Is it?

Does DLT really solve the trust problem. Sure we can commit data that is immutable and self auditing – we can create a state of trust for the transactions contained within the ledger.  

How does DLT provide for trust?

  • Decentralization – DLT has characteristics where consensus needs to be obtained from multiple “ledger update” nodes whose operators are decentralized – that is that they are not controlled by any one authority. These nodes must execute an agreed to consensus algorithm or proof to decide which transaction should be committed to the ledger as a “block”. For example, the Bitcoin Blockchain uses a “Proof of Work” consensus model. Other blockchain solutions are investigating the use of other proof algorithms.
  • Immutability – Once transactions is committed to the ledger they are cryptographically linked together in such a way that the ledgers “state of truth” is unassailable and self-auditing.
  • Open Source code – A DLT network needs to operate on a shared codebase that is open to all on the network or publicly.
  • Governance – The way the network is managed requires agreement through a governance process. Governance is tending towards two general models – Permissionless and Permissioned.

Two general models for blockchain governance have become common, Permissionless and Permissioned.

  • Bitcoin is an example of a DLT that is operated with a Permissionless model. Anybody who wants to operate a node can update the ledger (be a miner) without asking for permission. Simply download the code and run it. In a network like this, the code and the miners are the kings of the kingdom. They control the governance of the network.
  • Permissioned networks are ones where those nodes that can update the ledger need permission to update the ledger. They introduce a human layer that forms a governance board. The combination of the governance board, the developers and the operators of the update nodes control the network.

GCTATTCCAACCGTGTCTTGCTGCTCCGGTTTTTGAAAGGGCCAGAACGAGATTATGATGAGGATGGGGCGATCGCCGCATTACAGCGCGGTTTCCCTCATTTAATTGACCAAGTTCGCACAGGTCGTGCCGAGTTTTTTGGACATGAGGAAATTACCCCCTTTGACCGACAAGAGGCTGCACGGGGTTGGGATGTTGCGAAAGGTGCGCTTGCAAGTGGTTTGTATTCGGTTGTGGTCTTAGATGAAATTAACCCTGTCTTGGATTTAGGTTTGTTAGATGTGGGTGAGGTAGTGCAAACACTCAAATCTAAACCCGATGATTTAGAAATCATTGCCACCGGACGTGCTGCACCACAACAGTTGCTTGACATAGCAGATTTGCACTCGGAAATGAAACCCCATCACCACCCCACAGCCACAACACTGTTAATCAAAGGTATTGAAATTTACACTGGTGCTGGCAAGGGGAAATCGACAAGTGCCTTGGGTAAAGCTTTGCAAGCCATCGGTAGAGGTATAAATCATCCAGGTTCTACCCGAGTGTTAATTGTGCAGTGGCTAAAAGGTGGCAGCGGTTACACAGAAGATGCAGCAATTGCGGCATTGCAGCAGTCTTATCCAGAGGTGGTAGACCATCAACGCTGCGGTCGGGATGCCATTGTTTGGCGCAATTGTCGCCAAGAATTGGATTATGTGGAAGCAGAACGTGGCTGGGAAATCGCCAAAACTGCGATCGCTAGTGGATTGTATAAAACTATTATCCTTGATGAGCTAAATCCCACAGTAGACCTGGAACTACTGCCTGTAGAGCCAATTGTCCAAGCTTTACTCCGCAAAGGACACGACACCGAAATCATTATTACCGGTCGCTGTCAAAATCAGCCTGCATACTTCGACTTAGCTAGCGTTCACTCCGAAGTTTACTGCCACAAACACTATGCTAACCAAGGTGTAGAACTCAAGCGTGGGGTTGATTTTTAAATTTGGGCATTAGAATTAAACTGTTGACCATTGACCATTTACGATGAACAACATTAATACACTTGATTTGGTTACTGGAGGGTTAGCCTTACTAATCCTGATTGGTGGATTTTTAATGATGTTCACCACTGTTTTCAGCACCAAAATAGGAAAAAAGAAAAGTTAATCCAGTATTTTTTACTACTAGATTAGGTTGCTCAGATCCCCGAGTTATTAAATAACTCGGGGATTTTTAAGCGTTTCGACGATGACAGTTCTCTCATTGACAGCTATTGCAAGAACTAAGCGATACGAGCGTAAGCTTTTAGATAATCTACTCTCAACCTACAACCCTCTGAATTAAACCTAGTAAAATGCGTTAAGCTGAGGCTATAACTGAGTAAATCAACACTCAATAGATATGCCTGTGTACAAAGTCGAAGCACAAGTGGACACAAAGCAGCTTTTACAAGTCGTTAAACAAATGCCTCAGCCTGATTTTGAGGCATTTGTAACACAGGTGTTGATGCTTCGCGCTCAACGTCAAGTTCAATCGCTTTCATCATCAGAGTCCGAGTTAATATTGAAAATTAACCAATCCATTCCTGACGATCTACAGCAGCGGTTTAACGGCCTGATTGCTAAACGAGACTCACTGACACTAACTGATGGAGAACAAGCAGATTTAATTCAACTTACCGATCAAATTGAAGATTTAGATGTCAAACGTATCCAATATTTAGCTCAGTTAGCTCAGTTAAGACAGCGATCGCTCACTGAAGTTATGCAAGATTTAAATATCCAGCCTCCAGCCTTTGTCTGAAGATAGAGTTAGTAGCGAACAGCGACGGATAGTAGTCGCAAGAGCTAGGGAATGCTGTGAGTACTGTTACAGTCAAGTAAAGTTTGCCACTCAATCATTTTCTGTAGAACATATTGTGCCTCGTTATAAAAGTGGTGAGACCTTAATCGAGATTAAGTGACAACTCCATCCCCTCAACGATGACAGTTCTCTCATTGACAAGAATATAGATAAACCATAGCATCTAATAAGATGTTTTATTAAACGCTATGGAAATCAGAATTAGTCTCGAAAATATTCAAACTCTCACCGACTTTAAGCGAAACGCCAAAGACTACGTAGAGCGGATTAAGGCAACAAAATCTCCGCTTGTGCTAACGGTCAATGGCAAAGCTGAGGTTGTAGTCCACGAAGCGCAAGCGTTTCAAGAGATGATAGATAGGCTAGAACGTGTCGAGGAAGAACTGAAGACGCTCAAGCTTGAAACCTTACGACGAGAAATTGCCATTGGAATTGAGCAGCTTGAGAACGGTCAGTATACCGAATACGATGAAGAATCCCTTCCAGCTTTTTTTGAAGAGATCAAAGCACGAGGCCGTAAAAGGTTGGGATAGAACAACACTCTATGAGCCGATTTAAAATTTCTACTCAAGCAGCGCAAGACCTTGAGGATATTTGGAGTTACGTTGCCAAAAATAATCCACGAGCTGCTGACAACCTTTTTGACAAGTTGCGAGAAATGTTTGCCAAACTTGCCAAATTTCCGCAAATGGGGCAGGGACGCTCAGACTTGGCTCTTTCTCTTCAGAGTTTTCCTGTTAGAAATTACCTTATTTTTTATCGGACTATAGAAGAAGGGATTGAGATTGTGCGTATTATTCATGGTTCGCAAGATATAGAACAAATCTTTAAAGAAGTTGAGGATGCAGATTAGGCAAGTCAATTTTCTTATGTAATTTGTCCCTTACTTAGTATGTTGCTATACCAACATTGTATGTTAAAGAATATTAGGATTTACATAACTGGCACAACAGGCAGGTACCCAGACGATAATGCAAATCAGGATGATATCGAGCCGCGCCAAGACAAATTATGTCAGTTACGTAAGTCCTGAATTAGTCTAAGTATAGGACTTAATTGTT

DLT has introduced innovations enabling the movement away from centralized services. However, does it really mean we can rest easy and trust? DLT based trust depend on

  • Software that is managed by core developers who have been accepted to update the code and are willing to dedicate their time to the codebase.
  • The operators of those nodes that update the ledger
  • and potentially a distinct governance body

This provides for decentralized operations in an environment where collusion would be very hard to accomplish. This sounds great. Do these groups, unseen to most of us, engender trust? It will take time for us to see how well it works.

Let’s keep in mind that the internet itself was born out of similar constructs. The core code and standards developed were all decentralized, distributed and consensus driven. However, as we look at the internet today, there is a central governance body called ICANN, centralized registries that control huge swaths of digital land (domain names) that they rent out, centralized silos operating large web properties where most of us have gravitated to. This has all led to centralization and mass surveillance through massive correlation efforts.